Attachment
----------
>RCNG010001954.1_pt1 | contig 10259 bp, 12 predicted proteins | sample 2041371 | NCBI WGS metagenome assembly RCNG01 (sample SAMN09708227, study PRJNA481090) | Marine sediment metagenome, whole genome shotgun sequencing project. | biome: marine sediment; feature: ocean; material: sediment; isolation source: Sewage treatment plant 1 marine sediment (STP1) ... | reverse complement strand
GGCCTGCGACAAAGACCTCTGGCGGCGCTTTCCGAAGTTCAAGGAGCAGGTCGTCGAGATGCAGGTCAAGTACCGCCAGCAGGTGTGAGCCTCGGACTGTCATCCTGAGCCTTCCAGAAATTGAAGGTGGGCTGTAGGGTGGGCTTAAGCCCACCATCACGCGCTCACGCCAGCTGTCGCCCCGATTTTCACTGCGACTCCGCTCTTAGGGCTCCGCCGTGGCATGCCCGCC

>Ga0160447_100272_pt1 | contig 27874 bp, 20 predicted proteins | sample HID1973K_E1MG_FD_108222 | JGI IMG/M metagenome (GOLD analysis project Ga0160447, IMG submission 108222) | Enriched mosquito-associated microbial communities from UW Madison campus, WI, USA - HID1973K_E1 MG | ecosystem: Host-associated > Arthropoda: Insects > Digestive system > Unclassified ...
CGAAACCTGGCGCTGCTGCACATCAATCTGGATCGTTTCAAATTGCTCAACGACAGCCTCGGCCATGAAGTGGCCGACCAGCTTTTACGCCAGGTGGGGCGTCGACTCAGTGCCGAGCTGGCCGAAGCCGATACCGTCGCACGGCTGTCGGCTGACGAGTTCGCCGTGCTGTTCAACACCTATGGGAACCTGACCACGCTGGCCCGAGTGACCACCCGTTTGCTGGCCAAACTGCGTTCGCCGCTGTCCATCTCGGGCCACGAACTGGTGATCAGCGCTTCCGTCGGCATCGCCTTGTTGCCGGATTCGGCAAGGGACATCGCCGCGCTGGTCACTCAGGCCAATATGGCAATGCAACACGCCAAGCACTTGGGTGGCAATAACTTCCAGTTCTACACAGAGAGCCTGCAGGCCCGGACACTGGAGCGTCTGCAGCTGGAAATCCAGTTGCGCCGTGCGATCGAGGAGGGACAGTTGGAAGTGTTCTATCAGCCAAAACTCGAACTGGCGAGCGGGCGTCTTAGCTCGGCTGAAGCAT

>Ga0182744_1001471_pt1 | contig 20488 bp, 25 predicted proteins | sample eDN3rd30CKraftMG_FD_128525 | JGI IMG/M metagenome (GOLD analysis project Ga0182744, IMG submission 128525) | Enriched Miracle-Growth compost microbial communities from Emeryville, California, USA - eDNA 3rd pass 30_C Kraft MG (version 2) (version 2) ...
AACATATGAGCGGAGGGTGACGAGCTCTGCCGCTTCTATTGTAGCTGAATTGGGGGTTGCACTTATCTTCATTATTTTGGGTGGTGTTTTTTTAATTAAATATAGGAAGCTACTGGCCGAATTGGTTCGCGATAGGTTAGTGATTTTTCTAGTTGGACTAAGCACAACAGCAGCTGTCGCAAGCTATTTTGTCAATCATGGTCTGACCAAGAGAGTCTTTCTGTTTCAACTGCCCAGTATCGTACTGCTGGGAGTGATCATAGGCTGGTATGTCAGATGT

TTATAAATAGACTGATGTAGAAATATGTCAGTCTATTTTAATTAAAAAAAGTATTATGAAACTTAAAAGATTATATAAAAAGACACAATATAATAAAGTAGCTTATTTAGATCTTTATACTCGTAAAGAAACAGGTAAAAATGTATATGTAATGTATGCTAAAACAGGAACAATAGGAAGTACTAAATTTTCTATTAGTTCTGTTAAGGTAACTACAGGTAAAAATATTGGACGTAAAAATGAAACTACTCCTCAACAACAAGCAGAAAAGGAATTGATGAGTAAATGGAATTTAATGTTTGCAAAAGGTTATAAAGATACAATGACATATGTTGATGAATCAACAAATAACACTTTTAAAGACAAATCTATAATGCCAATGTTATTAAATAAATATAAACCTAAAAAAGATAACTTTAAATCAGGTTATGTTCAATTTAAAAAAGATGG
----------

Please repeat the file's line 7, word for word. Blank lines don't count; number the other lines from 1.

TTATAAATAGACTGATGTAGAAATATGTCAGTCTATTTTAATTAAAAAAAGTATTATGAAACTTAAAAGATTATATAAAAAGACACAATATAATAAAGTAGCTTATTTAGATCTTTATACTCGTAAAGAAACAGGTAAAAATGTATATGTAATGTATGCTAAAACAGGAACAATAGGAAGTACTAAATTTTCTATTAGTTCTGTTAAGGTAACTACAGGTAAAAATATTGGACGTAAAAATGAAACTACTCCTCAACAACAAGCAGAAAAGGAATTGATGAGTAAATGGAATTTAATGTTTGCAAAAGGTTATAAAGATACAATGACATATGTTGATGAATCAACAAATAACACTTTTAAAGACAAATCTATAATGCCAATGTTATTAAATAAATATAAACCTAAAAAAGATAACTTTAAATCAGGTTATGTTCAATTTAAAAAAGATGG